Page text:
Main years of immigration

Main years of Jewish immigration in current Belgium

The main periods of Jewish immigration to the current territory of Belgium :

    • Between the 12th and 14th centuries
    • After the expulsion of the Jews from Spain in 1492 until the 18th century
    • After the French Revolution until today (1)

Tombstone from Lady Rebecca (62 X 64 cm) from 1255/1256 found in 1876 in Tienen (Tirlemont). Collection of the Royal Museum of Art and History (picture of the reproduction: © collection MJBP)

Jewish immigration in Belgium between the 12th and 14th century
Between the 12th and 14th century, Jews coming mostly from the German territories around the Rhine river, settled in the Brabant duchy, particularly in Brussels, as well as in the Hainaut county mostly in the city of Mons.

They settled into small communities. As long as the Black Plague (1348-1349) was devastating Europe, the Catholic Church accused the Jews to profane the ‘sacrificial bread’, the host. In 1370, the Jews who survived the epidemic were burnt on the stake of Brussels with the consequence that the Jewish community disappeared almost completely of this town.

The most ancient remnants of Jewish presence in current Belgium is the tombstone of a Jewish woman, buried in Tienen / Tirlemont in 1255. In Germany, the library of the University of Hamburg is in the possession of a Hebrew manuscript of 1310, written by a scribe of Brussels.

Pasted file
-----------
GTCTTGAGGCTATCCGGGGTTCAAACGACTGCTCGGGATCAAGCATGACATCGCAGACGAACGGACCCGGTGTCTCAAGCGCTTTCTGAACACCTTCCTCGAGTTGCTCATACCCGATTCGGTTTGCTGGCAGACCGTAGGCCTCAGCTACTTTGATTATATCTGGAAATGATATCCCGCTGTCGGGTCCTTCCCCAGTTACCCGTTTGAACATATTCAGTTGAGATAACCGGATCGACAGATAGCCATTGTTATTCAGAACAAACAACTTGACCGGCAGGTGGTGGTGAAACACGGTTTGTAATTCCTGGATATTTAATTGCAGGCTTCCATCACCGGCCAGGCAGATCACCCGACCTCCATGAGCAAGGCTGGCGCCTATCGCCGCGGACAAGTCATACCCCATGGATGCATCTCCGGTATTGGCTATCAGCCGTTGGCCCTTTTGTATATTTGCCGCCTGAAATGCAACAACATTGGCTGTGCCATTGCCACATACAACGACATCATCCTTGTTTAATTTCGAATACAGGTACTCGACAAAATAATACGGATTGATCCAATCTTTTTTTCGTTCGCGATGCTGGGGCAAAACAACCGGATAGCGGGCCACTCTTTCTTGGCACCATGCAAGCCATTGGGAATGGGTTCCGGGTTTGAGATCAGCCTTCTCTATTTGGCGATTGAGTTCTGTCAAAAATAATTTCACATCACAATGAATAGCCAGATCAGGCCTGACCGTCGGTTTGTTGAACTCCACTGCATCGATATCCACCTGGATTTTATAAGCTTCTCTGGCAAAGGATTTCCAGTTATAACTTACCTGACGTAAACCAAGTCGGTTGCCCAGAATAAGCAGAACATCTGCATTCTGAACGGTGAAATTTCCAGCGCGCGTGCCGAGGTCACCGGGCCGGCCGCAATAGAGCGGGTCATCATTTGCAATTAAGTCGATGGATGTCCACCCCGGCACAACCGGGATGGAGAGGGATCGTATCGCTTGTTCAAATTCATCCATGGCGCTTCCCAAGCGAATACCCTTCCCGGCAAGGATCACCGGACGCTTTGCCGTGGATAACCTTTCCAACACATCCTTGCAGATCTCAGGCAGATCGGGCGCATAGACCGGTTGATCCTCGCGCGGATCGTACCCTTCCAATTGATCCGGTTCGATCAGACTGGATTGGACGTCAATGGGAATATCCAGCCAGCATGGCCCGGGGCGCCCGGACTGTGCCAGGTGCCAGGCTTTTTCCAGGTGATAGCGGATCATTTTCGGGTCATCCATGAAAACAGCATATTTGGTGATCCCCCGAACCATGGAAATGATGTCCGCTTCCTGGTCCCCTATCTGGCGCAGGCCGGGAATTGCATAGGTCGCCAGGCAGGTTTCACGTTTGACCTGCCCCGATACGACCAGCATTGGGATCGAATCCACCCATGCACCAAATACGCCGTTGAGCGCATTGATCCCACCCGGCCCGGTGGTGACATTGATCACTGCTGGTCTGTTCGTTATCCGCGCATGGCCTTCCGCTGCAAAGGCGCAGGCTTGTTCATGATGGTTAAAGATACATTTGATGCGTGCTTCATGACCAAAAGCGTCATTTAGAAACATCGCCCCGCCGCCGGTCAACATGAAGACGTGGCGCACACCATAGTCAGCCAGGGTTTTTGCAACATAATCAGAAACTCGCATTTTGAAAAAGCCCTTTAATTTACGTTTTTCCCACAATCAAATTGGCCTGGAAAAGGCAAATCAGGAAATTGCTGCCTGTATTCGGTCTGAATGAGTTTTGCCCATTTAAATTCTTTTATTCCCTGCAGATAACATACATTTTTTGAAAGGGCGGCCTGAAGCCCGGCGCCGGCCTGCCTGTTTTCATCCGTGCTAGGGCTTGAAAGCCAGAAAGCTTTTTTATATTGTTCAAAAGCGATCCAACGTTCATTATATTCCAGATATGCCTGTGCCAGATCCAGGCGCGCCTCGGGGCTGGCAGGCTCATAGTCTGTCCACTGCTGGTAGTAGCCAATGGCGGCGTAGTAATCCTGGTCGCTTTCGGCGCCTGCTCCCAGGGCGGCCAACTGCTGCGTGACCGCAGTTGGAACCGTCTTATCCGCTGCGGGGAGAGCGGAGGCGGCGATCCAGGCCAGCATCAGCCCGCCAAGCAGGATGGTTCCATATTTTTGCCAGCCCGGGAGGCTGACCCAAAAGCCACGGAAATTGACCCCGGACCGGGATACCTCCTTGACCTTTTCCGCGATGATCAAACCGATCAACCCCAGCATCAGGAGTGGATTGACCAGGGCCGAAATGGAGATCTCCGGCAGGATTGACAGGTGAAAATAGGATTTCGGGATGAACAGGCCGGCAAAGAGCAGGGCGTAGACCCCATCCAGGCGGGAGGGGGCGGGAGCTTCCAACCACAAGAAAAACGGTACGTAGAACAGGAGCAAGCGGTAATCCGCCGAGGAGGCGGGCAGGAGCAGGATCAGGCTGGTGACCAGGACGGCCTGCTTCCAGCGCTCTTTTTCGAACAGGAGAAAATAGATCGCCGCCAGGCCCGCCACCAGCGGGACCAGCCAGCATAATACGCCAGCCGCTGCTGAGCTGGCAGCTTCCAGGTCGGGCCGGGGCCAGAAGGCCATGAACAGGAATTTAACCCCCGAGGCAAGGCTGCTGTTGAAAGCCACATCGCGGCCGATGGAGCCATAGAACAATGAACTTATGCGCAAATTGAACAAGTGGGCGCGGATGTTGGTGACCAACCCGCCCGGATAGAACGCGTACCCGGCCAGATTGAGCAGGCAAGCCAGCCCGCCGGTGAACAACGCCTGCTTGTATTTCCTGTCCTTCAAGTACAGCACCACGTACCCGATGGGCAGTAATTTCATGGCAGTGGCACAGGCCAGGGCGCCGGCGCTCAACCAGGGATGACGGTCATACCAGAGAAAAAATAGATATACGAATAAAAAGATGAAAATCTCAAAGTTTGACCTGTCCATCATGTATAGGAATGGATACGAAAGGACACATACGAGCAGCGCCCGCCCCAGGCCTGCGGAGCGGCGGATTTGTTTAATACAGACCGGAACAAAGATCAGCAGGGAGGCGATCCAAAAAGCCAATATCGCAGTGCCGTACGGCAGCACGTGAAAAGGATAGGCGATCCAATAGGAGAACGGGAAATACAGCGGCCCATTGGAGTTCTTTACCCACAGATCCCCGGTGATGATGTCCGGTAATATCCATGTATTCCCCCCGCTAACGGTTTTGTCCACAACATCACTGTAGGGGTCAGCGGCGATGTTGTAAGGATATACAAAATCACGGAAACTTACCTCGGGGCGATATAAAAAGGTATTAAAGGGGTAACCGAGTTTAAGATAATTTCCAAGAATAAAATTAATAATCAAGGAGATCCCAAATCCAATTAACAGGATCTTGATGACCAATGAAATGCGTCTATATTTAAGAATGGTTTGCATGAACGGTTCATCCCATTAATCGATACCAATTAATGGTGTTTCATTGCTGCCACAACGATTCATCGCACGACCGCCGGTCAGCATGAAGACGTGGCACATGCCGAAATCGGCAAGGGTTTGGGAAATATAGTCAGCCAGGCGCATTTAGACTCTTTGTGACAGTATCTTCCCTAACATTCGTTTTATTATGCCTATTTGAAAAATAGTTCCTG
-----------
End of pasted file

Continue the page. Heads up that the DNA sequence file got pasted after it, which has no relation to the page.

After the expulsion of the Jews from Spain in 1492 until the 18th century
After the expulsion of the Jews from Spain in 1492 and from Portugal in 1497, converted wealthy Jewish traders, whom the Inquisition will describe as Marranos or Crypto-Jews, will disperse all over Europe.  They also settle into the 17 provinces of the Low Countries under Spanish reign.  The old Southern provinces correspond more or less to current Belgium and the Northern provinces to the current Netherlands; the Netherlands became an independent country after the Treaty of Münster in 1648 and was renamed the Republic of the Seven United Provinces.

Louis Gallait (1810-1887). Jewish family accused of a concealment of religious objects and tortured by members of the Holy Inquisition. Oil on canvas, 1885. Collection of the Museum of Fine Arts in Ghent (inv. 1885-B) (© D. Dratwa)

At the beginning of the 16th century, the Marranos or Crypto-Jews living in Antwerp played an important role in economic and financial affairs of the town.  Because of Spanish pressure, most of them left Antwerp around 1540-1550, ending the second Jewish immigration in our region.

Although some of the Marranos or Crypto-Jews returned to Antwerp during the 17th century, they could not enjoy anymore the same economic and financial level they used to have a century before.  A secret synagogue existed in Antwerp over the years 1650-1694.  Some Marranos poets have also lived in Brussels at that time.

During the 18th century, Jewish presence in the Southern provinces, under Austrian reign, remains low; about 100 Jews – householders – lived in Brussels in 1756.

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